The Pennsylvania Supreme Court Thursday issued its long-anticipated decision in the case of William Penn School District v. Pa. Department of Education. The case hinged on whether or not the General Assembly and governor have met the constitutional mandate of providing “for the maintenance and support of a thorough and efficient system of public education to serve the needs of the Commonwealth” is something that can be decided by the judiciary.

The case is on appeal from Commonwealth Court, which dismissed the case as being nonjusticiable, meaning that the courts are not competent to develop a standard without infringing on the policymaking role of another branch of government.

The William Penn School District, located in Delaware County, and others joining the case with an educational interest claimed that the state has failed to provide the constitutionally required educational system and that the state-local hybrid approach to funding public schools is untenable and creates disparities in education quality.

The DOE argued that the state constitution solely places the authority to determine whether there is a thorough and efficient system of public education with the General Assembly and – pointing to a new funding formula and increases in public education funding – that the judicial branch cannot adequately judge the progress being made by the lawmaking body.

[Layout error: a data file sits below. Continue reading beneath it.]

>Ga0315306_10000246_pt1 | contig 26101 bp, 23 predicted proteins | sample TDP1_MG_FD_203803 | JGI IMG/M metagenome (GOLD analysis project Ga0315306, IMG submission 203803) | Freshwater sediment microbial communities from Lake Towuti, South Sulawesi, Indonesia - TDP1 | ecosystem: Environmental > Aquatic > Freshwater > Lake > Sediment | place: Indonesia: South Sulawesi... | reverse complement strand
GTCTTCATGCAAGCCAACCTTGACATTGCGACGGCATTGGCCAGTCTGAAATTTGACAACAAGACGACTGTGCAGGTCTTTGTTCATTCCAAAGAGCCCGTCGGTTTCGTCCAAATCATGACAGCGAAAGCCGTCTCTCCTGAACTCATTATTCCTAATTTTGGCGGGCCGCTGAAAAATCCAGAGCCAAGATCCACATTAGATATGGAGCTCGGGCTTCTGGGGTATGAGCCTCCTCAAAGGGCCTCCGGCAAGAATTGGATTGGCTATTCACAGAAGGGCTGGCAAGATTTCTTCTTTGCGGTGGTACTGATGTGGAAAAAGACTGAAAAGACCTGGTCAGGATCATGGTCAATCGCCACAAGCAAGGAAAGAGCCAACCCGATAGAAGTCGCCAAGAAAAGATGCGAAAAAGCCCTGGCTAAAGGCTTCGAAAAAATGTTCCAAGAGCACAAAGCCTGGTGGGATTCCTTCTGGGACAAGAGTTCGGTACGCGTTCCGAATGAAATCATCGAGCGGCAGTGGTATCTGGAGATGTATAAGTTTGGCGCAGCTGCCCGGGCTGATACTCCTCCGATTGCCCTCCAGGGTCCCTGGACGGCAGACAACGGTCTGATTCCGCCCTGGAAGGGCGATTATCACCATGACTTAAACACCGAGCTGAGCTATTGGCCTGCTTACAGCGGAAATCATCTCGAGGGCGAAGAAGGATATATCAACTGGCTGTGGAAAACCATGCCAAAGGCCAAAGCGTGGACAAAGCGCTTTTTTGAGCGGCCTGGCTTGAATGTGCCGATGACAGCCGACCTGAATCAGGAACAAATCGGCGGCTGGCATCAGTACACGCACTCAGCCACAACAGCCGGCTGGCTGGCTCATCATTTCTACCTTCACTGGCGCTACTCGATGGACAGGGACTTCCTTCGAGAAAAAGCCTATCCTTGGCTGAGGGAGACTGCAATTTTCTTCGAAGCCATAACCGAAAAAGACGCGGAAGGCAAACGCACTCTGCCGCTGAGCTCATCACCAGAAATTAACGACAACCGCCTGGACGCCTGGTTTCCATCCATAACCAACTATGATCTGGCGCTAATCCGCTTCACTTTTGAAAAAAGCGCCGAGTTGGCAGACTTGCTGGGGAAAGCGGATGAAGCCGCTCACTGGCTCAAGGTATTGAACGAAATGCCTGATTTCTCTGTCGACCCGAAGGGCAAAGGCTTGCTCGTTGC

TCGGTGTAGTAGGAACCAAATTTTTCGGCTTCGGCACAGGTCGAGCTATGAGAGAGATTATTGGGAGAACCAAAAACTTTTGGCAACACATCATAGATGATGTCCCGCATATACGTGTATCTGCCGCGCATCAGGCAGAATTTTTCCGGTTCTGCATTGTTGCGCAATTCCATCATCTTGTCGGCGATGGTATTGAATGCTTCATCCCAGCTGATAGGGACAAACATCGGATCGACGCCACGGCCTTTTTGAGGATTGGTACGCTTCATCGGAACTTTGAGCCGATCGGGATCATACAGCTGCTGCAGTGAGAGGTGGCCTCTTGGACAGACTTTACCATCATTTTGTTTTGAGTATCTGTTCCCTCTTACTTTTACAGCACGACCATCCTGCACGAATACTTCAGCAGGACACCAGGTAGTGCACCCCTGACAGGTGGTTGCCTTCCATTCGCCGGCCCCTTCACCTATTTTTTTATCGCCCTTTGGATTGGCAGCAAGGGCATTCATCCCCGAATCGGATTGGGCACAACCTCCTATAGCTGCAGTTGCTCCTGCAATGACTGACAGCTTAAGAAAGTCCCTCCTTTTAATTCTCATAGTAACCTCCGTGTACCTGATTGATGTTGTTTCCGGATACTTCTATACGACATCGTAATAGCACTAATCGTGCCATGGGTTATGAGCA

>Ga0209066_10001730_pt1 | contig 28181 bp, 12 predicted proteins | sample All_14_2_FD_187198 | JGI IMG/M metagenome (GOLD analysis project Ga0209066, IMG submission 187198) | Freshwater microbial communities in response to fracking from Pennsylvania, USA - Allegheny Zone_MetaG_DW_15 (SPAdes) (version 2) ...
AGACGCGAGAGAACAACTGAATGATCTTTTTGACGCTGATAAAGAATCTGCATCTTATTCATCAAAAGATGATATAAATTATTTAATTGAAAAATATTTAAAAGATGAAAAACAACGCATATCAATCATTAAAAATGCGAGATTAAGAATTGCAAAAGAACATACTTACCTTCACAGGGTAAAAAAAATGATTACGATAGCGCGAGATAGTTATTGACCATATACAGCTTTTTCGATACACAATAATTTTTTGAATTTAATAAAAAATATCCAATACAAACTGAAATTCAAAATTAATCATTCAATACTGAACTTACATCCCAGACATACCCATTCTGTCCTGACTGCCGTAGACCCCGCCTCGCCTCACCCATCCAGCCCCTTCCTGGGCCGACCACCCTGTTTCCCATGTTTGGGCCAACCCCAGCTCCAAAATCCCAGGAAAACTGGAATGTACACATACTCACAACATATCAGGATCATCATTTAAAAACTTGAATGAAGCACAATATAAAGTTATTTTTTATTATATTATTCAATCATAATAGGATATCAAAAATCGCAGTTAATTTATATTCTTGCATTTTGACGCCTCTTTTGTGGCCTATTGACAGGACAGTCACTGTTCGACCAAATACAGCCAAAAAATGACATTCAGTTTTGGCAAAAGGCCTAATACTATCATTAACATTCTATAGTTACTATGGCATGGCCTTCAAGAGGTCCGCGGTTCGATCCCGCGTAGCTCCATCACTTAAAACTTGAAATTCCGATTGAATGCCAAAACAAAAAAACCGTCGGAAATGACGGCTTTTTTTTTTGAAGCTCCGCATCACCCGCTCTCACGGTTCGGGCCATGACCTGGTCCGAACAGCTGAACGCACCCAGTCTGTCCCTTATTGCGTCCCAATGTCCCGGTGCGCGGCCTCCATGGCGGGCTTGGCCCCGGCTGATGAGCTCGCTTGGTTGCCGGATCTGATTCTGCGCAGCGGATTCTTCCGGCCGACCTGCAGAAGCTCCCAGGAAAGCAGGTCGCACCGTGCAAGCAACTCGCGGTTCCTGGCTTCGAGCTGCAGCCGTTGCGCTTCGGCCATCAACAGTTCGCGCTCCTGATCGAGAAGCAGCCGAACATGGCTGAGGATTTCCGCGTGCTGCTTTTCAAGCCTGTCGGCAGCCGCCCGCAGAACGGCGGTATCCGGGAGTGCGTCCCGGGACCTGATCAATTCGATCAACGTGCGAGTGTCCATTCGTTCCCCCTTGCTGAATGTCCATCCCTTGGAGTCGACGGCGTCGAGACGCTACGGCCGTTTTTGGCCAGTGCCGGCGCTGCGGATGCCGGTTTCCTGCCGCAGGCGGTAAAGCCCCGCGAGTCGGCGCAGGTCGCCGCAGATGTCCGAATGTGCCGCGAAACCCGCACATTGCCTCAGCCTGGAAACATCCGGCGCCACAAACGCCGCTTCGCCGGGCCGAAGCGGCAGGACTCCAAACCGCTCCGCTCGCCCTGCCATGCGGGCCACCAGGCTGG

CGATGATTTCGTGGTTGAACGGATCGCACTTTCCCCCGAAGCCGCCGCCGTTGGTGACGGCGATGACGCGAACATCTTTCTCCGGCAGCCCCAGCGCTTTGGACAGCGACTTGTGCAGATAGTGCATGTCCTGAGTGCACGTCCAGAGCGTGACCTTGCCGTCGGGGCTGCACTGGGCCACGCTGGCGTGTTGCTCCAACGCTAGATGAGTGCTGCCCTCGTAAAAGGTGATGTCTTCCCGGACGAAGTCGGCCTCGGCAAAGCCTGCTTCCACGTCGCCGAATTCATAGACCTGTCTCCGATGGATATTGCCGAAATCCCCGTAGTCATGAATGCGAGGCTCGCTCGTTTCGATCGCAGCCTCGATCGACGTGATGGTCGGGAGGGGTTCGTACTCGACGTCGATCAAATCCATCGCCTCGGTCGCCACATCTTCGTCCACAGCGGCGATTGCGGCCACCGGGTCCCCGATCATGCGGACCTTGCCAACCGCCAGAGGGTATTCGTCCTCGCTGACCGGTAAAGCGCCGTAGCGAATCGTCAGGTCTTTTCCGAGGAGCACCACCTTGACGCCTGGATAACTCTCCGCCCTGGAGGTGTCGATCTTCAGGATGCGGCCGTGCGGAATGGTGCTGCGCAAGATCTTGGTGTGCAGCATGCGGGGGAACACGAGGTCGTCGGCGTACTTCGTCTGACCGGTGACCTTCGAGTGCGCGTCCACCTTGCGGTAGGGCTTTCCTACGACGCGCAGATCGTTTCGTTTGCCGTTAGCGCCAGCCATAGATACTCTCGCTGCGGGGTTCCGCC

The Commonwealth Court dismissed the case in April 2015, arguing prior precedent has found the issue of education adequacy to be constitutionally the prerogative of the lawmaking branches of government, especially the state General Assembly – and could not be resolved by the courts without getting into political questions not subject to judicial review.

However, the Supreme Court disagreed and, in a nearly 90-page opinion by Justice David Wecht, found the issue to be justiciable. The justices then remanded the issue back to the Commonwealth to develop a standard to determine whether or not the General Assembly and governor have lived up to the constitutional mandate.

"That the mandate charges the General Assembly with maintaining and supporting 'a thorough and efficient system of public education' by no means implies that the legislature’s efforts at doing so may be graded exclusively by that body without judicial recourse," the majority opinion reads.

Moreover, the court found that the judiciary is competent to develop a standard by which policymakers can be judged and used court decisions from other states to back up their conclusion.

“The widespread recognition that the essential concepts at issue are amenable to definition underscores the difficulty with a per se rule of non-justiciability,” Justice Wecht wrote. “It is instructive that so many other states have found claims under their respective education clauses to be justiciable, either explicitly in the face of political question challenges, or implicitly by analyzing at length the merits of the challenges at issue.”

Despite the win on the issue of justiciability, the Court noted that its opinion does not seek to provide any standard by which the education system’s thoroughness and effectiveness can be judged and notes that the schools might not prevail on the merits.